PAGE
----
- Associated Press - Tuesday, December 31, 2019

Recent editorials from Kentucky newspapers:

Dec. 31

Bowling Green Daily News on a way people in Kentucky can donate their Christmas trees:

One of the many things people do after Christmas is put away their Christmas decorations and get rid of their Christmas trees.

Many people put Christmas trees on the curb for garbage collectors to pick up, and that is perfectly OK. But for those who haven’t taken their trees down and are looking for an alternative to throwing them away, we highly recommend donating them to the Kentucky Department of Fish and Wildlife Resources.



Each year, fish and wildlife officials designate several locations where people can drop off their natural Christmas trees. Game wardens load them and place them in waterways to provide habitat for fish and other species. Across the state, about 40 sites have been set up for people to donate their trees after the holidays.

This year, the state will work to create new fish habitat in Barren River Lake as part of the multi-year, large-scale Barren River Lake Fish Habitat Project. Officials will be building 15 new fish attractor sites near the Narrows area of Barren River Lake in January.

Department experts will attach donated Christmas trees to wooden pallet structures. They’ll place them in deep water to attract large crappie and bass and in shallow water to provide refuge and cover for young sportfish.

Each site is marked with GPS coordinates and placed on the department’s page under the heading “Lakes with Fish Attractors” for interested anglers.

We’re really thankful that fish and wildlife officials administer this program to add this habitat to our lakes. It gives smaller fish a place to hide from bigger fish and also provides places for them to reproduce as well. These trees attract baitfish for the larger fish to feed on.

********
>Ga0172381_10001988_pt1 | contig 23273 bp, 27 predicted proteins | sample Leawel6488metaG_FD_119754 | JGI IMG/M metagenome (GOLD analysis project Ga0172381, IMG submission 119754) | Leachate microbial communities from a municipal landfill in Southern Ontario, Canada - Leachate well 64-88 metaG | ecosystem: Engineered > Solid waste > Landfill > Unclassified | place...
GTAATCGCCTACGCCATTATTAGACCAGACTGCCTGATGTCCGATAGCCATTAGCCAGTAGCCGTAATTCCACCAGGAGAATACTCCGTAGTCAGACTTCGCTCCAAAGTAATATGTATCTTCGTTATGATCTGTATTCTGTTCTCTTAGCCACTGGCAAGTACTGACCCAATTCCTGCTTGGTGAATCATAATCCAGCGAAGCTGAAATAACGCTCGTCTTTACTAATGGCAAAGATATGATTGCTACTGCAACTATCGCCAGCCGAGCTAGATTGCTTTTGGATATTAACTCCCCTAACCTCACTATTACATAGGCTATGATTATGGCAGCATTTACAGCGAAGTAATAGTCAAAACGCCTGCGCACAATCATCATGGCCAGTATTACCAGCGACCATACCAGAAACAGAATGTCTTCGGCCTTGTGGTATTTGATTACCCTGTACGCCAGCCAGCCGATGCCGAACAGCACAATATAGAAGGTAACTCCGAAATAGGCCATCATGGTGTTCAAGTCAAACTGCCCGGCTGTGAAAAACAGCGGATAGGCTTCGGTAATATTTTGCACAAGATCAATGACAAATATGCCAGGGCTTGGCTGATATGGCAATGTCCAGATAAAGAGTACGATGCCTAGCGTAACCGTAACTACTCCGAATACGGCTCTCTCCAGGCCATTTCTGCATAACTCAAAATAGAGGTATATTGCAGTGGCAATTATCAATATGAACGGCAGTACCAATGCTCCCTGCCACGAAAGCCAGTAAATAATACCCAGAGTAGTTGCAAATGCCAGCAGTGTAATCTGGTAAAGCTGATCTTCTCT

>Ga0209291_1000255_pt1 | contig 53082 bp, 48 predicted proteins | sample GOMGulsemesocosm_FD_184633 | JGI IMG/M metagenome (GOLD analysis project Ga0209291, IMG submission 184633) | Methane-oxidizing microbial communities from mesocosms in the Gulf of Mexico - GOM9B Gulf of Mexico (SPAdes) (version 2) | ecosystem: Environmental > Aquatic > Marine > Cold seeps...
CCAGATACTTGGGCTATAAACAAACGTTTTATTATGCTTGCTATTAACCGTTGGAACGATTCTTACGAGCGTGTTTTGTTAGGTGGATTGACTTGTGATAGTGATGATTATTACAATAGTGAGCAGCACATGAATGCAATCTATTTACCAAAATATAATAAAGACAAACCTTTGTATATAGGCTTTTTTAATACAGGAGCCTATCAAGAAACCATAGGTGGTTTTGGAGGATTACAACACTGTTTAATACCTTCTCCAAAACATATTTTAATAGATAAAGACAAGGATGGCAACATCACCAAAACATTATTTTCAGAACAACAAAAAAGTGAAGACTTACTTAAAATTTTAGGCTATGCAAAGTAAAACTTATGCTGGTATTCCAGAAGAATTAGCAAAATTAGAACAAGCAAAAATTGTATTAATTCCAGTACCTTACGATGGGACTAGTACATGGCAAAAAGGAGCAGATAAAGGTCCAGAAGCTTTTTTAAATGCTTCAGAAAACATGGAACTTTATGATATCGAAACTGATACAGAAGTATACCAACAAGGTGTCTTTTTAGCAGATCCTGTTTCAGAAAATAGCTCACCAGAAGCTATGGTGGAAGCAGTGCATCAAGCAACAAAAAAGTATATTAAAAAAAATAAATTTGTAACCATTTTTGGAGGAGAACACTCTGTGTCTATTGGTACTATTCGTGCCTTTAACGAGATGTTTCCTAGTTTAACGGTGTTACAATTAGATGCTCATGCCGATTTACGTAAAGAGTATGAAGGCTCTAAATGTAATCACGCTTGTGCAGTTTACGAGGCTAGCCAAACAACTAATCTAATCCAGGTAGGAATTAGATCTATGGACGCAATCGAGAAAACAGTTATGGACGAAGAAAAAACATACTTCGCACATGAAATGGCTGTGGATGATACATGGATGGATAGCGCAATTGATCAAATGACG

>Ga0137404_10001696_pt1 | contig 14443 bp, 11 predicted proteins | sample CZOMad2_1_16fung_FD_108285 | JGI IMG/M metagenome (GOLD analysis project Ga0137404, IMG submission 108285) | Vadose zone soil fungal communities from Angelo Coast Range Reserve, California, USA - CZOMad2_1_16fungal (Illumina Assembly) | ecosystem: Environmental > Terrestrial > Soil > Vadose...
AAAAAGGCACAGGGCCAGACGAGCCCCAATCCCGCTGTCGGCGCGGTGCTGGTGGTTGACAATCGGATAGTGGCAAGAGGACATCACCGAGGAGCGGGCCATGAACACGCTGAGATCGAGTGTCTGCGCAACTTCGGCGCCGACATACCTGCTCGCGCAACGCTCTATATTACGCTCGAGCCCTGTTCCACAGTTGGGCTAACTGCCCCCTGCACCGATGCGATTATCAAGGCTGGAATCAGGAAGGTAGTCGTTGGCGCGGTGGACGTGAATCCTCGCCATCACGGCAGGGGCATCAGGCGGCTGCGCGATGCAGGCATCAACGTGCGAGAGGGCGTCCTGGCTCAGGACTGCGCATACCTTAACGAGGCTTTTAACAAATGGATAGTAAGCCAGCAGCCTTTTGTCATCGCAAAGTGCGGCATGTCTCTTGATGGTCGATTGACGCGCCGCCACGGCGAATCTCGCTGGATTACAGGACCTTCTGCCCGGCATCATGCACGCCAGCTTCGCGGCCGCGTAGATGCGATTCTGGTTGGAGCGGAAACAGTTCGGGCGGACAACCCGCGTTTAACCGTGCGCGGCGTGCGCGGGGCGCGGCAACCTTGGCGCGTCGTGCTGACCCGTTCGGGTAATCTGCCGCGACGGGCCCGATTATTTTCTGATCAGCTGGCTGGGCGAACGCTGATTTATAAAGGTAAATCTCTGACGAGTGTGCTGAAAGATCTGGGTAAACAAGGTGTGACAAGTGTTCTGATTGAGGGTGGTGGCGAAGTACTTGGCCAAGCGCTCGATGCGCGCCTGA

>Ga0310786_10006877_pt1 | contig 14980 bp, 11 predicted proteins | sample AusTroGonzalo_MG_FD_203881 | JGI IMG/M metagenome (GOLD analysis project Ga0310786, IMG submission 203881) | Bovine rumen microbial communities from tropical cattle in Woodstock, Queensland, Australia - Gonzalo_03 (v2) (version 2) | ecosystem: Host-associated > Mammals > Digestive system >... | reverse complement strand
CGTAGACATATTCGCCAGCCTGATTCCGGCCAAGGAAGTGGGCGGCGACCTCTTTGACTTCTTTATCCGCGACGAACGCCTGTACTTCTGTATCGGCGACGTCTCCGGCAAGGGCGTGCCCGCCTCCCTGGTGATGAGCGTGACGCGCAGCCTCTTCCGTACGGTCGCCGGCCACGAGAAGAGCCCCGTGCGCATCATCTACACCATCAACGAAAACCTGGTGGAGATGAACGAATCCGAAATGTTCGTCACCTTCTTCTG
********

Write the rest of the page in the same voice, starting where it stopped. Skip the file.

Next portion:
This really is a good program that provides habitat for fish and other species in our beautiful lakes. So if you haven’t put your tree on the curb, please consider donating it to fish and wildlife to help these fish in our lakes. …

Online: https://www.bgdailynews.com/

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Dec. 28

Richmond Register on setting up an emergency contact:

While most of us are enjoying the many wonderful gifts Santa and our loved ones gave this year, there is another gift many might not have thought of — registering an emergency contact.

Emergency Notice is an online emergency contact registry accessible to law enforcement officials to know who you would like to be notified in case of a serious emergency. Kentucky citizens with an active driver’s license, personal ID, or permit can submit a contact name and phone number online by visiting drive.ky.gov and clicking the Emergency Notice link.

“Registering an emergency contact takes the guesswork out of knowing who the right person is for officials to notify if you couldn’t speak for yourself in an emergency. We want to encourage Kentucky drivers to join the nearly 14,000 drivers who’ve registered a contact since the initiative launched this spring,” said KYTC Secretary Jim Gray in a release.